In this interview, McDonald Bamusi engages UDF secretary general Kandi Padambo to find out what new things he has brought to the party.
Congratulations on your recent election as UDF secretary general. You are coming from the corporate world into politics and, apparently, with no background in politics. What should people expect from you?
It is true I am from the corporate world. But management is the same regardless of the organisation. I believe in situational leadership. I am directly under a president [Atupele Muluzi] who undoubtedly believes in creating a conducive environment within the party and outside it. People should, therefore, expect the effective management of the party in particular and the movement for a national change agenda as championed by my president in general.
You have come at a time when the party is divided. What are some of the steps you are going to take to unite the party?
I cannot say the party is divided. It may have been divided before October 30 2012 when people were talking about UDF factions. But after the convention, there is only one UDF led by right honourable Atupele Muluzi and whose secretary general is Kandi Padambo. If there is anything I have to do, it must be to consolidate and build on the strong foundation laid by the convention.
Of late there has been confusion among UDF backbenchers in the august House, with some members sitting in opposition benches while others settling for government side. What message should Malawians get? Are you working with government or you are wholly in opposition?
As of now, we are working with government. The problems inherited by the current government are enormous and it is in that spirit that UDF thought and still thinks it can help. There are times when partisan politics has to give way to nation building. Everybody knows the unfortunate circumstances that led to what you are referring to. I call them unfortunate because in UDF, we think this is the time to be together and focus on national issues. UDF is a distinct party with its own values and agenda.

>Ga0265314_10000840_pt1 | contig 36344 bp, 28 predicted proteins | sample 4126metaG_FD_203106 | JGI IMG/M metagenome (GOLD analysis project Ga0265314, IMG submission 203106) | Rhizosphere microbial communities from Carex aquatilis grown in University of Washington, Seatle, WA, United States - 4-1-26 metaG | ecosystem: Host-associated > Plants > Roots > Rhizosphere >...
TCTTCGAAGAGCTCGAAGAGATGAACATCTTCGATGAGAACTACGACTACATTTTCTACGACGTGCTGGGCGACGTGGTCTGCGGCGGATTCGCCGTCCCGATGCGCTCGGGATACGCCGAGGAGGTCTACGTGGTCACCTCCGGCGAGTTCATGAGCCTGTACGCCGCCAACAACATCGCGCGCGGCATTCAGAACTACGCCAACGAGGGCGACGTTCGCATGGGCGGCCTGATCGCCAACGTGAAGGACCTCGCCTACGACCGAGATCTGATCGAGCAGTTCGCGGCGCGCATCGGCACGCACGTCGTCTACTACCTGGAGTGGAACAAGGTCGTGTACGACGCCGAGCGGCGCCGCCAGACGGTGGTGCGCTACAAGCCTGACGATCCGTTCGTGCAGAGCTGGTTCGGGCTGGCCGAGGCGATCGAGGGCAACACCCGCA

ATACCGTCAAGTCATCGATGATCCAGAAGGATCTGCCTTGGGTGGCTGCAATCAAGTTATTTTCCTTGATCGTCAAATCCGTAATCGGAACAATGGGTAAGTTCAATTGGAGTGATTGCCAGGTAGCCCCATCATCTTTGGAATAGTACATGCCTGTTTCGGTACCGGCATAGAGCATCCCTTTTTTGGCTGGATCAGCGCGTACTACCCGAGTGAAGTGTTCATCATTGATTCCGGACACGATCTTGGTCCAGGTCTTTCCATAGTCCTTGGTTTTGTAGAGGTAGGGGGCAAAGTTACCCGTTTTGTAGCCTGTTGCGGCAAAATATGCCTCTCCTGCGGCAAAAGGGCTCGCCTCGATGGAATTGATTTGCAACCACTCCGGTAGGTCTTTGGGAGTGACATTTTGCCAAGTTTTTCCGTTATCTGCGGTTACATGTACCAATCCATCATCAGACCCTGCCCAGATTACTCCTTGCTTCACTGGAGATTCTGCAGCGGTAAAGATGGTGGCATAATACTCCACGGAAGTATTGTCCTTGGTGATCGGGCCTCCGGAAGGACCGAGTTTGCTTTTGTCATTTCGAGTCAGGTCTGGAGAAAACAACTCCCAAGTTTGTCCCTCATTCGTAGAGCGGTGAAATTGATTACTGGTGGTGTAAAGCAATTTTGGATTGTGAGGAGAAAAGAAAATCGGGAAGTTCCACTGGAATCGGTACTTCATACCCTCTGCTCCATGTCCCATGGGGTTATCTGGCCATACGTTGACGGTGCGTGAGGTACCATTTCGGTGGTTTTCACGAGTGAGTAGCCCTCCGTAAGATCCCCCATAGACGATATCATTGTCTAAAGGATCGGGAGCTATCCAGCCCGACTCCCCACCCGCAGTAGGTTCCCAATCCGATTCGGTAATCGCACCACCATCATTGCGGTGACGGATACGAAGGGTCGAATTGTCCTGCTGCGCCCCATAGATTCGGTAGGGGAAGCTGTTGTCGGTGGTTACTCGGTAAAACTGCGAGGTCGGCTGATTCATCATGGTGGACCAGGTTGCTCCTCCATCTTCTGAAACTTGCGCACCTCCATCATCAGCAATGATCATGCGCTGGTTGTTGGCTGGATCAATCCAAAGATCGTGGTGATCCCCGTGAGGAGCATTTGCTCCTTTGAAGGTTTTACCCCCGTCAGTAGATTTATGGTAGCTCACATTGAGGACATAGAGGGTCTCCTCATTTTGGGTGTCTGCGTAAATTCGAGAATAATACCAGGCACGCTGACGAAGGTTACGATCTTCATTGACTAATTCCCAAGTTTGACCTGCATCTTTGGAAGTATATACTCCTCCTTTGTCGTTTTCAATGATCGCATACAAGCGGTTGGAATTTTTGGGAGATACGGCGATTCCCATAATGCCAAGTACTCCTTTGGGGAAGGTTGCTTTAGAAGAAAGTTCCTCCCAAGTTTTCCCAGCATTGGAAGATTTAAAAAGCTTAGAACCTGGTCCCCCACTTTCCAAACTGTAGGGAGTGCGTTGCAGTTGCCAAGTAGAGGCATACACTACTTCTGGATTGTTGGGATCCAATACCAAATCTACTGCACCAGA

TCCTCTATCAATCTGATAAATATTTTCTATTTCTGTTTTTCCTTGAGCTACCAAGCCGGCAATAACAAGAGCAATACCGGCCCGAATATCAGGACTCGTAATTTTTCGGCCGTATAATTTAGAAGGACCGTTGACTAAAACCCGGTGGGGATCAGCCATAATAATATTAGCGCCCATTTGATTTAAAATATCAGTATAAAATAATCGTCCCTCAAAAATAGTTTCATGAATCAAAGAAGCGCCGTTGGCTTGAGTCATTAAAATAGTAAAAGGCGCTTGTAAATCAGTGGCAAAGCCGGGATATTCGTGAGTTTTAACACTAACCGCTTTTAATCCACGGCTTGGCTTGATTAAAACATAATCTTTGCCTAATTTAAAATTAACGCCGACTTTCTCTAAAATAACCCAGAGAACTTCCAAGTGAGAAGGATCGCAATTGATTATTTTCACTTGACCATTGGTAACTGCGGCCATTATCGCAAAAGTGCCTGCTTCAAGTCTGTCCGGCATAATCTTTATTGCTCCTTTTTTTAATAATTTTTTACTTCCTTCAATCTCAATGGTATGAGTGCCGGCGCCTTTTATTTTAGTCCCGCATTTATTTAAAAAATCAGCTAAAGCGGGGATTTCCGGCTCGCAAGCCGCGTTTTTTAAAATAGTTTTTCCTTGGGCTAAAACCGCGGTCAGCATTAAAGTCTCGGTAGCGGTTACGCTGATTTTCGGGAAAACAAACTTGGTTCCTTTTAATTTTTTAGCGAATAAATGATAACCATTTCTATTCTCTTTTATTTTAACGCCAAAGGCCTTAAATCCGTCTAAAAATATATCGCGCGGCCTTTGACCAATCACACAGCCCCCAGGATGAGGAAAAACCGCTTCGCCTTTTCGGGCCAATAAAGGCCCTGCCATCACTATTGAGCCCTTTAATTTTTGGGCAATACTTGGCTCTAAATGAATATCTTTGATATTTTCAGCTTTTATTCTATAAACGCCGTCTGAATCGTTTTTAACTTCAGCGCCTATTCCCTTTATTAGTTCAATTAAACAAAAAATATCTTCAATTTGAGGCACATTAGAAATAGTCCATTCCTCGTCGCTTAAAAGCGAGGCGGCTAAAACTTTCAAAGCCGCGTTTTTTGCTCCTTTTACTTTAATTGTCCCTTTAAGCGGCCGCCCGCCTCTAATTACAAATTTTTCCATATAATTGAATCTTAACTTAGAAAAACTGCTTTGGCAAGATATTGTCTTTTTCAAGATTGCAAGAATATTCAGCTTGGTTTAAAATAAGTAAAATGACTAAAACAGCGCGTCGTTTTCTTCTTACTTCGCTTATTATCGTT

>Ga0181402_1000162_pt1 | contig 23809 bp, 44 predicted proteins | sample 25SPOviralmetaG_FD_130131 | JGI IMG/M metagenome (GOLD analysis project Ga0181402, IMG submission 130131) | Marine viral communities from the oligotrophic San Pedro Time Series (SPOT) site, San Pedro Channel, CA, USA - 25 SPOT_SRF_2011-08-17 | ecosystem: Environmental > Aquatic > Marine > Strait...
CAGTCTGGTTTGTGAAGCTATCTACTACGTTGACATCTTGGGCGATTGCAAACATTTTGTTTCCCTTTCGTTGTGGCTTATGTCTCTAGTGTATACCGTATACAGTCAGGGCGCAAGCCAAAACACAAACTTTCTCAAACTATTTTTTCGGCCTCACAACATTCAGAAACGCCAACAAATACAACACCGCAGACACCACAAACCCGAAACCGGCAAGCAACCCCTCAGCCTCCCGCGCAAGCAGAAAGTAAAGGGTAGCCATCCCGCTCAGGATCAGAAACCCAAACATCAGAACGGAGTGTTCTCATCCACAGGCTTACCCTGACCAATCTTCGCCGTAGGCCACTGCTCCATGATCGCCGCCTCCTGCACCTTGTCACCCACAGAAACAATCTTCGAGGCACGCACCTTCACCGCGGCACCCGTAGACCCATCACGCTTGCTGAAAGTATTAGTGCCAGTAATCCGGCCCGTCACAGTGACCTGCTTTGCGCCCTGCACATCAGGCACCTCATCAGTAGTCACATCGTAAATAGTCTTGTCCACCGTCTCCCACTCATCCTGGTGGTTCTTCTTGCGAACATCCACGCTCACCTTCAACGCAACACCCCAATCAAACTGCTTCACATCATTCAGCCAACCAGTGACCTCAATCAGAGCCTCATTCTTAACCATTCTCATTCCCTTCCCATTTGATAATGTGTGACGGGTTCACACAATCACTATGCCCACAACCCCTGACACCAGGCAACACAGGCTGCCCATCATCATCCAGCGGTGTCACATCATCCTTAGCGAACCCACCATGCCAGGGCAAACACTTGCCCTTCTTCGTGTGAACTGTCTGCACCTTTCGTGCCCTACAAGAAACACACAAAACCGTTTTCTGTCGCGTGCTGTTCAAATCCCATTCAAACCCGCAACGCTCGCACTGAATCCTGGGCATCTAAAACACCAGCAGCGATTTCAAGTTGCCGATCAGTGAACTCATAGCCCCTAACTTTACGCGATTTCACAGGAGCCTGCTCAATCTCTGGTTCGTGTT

For a long time, Malawians have been dissatisfied with the level of checks and balances the opposition has been offering government. As a new top opposition figure, what should people expect from you and the entire UDF?
Well, maybe it is the constitutional framework we started with when, as Malawians, we opted for a multiparty dispensation and how power was allocated to the different arms of government. But if you look at the history of political systems, you will agree with me that evolution to what people may accept as optimum, takes some time. It must be very welcome to most Malawians that the leader of the UDF, right honourable Atupele Muluzi, is championing change. His agenda for change is all encompassing. From the way we do our politics to how government should be run, from our mindsets to new approaches of doing and regarding things. The agenda for change offers the torch of hope to be passed on to future generations.
The Peopleâ€™s Party government has been criticised for spending on non priorities such as the Presidentâ€™s frequent trips and pay-outs to fired top government officials. What is your take on this?
Every Malawian knows how things were in this country. We have to rectify. We have to correct. But it must be accepted that when you want to correct what had wildly gone wrong, not every one may be happy. As for the trips, I have to get specific facts to come up with a fair analysis of the benefits and the costs to the nation. Emotions must give way to sobriety.
As we approach 2014 tripartite elections, what plans does UDF have as a party?
Our plans are focused on three important goals if things have to change in our country. Victory in the Presidential elections, victory in the parliamentary elections, [and] victory in the Local Government Elections.